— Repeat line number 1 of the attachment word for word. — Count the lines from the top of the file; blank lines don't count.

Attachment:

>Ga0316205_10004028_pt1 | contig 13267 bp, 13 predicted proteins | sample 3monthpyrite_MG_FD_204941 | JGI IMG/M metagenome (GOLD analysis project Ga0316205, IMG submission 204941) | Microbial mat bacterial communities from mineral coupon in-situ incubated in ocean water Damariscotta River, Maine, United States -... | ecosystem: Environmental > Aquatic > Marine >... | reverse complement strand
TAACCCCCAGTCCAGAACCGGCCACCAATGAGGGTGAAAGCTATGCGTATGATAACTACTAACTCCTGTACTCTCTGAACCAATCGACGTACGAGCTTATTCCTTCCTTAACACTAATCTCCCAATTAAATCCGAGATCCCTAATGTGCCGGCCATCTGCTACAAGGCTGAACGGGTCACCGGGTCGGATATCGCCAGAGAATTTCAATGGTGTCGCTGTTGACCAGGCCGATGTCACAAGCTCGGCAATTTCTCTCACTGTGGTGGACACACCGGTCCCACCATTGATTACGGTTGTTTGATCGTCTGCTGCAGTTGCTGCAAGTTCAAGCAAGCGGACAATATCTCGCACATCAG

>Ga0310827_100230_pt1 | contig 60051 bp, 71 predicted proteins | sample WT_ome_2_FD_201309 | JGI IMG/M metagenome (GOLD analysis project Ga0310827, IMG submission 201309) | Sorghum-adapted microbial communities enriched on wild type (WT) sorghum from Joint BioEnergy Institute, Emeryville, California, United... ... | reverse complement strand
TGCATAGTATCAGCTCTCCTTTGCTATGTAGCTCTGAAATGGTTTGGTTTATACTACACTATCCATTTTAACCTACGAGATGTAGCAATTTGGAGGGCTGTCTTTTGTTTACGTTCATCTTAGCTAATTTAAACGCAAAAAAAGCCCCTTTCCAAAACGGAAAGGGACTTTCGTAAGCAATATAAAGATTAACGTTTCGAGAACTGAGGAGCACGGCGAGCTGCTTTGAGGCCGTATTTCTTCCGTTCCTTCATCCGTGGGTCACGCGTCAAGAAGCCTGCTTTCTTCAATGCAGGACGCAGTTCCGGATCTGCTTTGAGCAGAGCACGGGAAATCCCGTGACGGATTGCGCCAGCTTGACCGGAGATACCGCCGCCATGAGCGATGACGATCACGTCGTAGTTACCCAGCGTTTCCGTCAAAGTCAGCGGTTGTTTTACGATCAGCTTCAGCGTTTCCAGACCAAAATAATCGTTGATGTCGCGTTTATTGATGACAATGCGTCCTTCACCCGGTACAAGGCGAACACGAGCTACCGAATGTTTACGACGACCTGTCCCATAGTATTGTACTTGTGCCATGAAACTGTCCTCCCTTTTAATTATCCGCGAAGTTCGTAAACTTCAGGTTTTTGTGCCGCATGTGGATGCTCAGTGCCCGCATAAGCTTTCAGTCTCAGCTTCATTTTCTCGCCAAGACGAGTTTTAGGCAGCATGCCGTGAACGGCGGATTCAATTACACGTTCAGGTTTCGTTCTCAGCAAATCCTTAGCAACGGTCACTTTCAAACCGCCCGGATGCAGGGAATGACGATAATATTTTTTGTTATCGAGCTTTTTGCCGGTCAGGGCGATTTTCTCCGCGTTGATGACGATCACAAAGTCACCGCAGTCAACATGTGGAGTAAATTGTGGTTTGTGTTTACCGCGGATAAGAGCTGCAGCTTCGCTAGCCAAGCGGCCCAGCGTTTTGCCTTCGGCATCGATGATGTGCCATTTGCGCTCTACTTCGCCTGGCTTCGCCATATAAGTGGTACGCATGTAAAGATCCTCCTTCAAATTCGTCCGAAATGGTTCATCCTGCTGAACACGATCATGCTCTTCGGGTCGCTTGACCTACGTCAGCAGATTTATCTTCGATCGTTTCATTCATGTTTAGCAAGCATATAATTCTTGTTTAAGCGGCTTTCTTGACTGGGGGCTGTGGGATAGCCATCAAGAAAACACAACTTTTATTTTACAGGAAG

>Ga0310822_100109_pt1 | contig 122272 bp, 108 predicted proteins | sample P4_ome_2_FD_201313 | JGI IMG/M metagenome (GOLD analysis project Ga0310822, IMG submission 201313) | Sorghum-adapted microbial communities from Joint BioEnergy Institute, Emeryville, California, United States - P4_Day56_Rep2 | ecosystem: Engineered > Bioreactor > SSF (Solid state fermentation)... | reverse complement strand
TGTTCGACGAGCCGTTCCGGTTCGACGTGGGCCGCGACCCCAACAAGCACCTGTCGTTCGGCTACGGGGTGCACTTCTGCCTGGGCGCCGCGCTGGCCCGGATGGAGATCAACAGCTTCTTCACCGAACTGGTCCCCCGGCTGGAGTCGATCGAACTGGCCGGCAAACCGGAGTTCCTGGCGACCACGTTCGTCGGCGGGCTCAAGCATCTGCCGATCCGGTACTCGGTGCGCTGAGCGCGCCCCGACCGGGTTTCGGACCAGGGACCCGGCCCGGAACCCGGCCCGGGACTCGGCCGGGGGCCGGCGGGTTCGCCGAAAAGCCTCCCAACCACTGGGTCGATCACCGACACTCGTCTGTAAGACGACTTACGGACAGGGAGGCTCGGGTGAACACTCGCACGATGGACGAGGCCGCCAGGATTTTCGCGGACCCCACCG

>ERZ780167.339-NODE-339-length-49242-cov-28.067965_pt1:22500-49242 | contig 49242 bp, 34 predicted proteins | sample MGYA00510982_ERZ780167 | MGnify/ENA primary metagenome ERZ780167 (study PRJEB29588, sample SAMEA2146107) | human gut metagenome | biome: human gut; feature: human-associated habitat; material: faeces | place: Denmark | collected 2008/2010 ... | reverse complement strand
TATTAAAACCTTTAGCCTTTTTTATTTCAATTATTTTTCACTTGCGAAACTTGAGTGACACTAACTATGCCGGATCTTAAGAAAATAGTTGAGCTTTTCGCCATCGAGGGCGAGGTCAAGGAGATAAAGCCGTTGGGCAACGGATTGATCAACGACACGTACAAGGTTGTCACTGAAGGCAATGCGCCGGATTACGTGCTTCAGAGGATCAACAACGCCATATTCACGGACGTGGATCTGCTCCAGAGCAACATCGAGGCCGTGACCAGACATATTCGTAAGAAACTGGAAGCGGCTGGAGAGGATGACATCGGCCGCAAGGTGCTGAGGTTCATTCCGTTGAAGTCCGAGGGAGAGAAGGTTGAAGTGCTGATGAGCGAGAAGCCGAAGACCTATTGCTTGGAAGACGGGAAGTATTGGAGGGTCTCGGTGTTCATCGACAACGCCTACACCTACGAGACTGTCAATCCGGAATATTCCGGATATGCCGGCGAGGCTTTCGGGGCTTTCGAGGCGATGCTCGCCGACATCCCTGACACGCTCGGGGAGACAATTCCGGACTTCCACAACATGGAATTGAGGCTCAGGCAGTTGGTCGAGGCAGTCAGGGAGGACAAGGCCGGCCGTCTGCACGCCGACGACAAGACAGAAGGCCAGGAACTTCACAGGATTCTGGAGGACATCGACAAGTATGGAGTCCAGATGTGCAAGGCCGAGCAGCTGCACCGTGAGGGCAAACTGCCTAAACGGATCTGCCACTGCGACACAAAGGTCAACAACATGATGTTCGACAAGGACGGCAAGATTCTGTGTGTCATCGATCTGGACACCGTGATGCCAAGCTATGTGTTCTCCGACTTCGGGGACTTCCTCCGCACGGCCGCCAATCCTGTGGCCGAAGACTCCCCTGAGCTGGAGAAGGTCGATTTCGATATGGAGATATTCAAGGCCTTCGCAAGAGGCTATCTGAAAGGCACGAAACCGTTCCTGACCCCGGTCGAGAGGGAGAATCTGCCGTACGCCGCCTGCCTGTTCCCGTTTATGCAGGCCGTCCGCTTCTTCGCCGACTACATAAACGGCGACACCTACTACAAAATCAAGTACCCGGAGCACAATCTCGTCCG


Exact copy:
>Ga0316205_10004028_pt1 | contig 13267 bp, 13 predicted proteins | sample 3monthpyrite_MG_FD_204941 | JGI IMG/M metagenome (GOLD analysis project Ga0316205, IMG submission 204941) | Microbial mat bacterial communities from mineral coupon in-situ incubated in ocean water Damariscotta River, Maine, United States -... | ecosystem: Environmental > Aquatic > Marine >... | reverse complement strand